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meet

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verb British English pronunciation: meet /miːt/ 
Word Forms
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present tense
I/you/we/theymeet
he/she/itmeets
present participlemeeting
past tensemet
past participlemet
  1. 1
    [intransitive/transitive] to come together in order to talk to someone who you have arranged to see

    I'll meet you in the bar later.

    meet for:

    We're meeting for lunch tomorrow.

    meet to do something:

    I'd like to meet to talk about your future.

    1. a.
      [intransitive/transitive] to see and speak to someone without planning to

      You'll never guess who I met on the plane.

    2. b.
      [intransitive/transitive] to be introduced to someone who you do not know

      Have you met my wife?

      I think they met at college.

    3. c.
      [intransitive/transitive] to come together with other people as a group in order to discuss something formally or officially

      The president is meeting world leaders at a summit next week.

      meet to do something:

      The council will meet next week to decide what action to take.

    4. d.
      [transitive] to be waiting for someone when they arrive somewhere

      We'll come out to the airport to meet you.

      meet someone off the train/boat/plane etc:

      Could you meet Maggie off the train in London?

  2. 2
    [intransitive/transitive] to play against an opponent in a game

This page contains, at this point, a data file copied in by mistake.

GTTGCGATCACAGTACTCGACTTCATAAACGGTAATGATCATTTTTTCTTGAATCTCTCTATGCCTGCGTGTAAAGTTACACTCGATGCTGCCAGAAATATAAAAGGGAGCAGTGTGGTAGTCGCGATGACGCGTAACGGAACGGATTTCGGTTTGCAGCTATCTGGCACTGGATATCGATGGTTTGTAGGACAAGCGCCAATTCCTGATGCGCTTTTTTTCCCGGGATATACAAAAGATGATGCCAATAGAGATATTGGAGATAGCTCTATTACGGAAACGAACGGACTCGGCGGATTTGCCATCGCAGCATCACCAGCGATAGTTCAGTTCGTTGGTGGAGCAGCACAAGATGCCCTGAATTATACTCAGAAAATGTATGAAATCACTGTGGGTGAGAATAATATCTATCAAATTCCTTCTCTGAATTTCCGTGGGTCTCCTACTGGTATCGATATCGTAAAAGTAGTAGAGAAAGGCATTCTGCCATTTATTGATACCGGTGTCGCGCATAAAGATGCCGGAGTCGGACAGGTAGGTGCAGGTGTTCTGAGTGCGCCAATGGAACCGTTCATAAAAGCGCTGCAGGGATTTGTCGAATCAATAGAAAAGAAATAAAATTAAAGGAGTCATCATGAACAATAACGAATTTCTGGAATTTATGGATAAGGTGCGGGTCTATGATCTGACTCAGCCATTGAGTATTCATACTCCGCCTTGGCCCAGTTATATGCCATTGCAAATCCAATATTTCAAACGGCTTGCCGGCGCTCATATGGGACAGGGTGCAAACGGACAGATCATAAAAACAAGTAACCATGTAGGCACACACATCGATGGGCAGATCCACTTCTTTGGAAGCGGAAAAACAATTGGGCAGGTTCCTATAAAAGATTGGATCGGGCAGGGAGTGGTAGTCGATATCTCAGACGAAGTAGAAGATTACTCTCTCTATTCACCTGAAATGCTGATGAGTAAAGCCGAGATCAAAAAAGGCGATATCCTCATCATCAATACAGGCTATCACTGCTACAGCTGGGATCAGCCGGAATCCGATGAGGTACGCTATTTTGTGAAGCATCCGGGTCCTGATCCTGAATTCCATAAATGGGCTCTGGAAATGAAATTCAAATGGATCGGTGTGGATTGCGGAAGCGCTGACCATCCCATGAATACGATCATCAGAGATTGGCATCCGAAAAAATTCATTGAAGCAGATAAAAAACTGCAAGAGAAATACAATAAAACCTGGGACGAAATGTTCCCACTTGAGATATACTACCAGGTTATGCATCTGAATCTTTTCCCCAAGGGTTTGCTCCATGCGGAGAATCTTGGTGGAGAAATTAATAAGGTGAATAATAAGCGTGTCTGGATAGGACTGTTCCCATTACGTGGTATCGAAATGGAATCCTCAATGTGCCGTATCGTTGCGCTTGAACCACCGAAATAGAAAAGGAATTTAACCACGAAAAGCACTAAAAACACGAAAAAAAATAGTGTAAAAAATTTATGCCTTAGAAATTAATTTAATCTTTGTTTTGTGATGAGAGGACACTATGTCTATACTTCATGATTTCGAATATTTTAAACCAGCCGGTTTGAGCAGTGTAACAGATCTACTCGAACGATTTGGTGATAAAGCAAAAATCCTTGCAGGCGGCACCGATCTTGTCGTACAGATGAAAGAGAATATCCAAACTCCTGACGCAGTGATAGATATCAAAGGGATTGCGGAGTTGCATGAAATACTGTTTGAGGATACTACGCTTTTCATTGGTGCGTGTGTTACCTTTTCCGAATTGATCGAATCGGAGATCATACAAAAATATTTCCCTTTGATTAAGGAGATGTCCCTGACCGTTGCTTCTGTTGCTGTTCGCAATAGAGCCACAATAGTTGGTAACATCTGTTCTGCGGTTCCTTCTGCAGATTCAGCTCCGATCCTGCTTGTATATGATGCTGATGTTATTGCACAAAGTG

The two teams met last year in the final.

    They are likely to meet Barcelona in the next round.

  3. 3

    meet

    or

    meet with

    [transitive] to get a particular result or reaction

    We tried to investigate but met a wall of silence.

    meet (with) opposition/approval/resistance etc:

    The bill met strong opposition from the Tories.

    be met by/with something:

    The officials were met by complaints about joblessness and crime.

  4. 4
    [intransitive/transitive] if things such as roads, lines, or areas meet, they join each other

    The two rivers meet just north of the town.

    the line where the land meets the sky

  5. 5
    [transitive] to do or provide what is necessary in order to deal successfully with a situation

    This technology can meet the challenges of the 21st century.

    meet the needs of someone/something:

    The water won't meet the needs of the local population.

    1. a.
      to do what you planned or promised to do

      Will the government be able to meet their spending targets?

  6. 6
    [transitive] to pay money that is owed or needed for something

    My salary is only just enough to meet our living expenses.

  7. 7
    [intransitive/transitive] if two people's eyes meet, they look directly into each other's eyes, often communicating something

    Their eyes met long enough for him to see the warning.

    She was finding it hard to meet his gaze.

  8. 8
    [intransitive/transitive] mainly literary if two things meet, they touch or join each other

    Her lips met mine.

phrases

phrasal verbs

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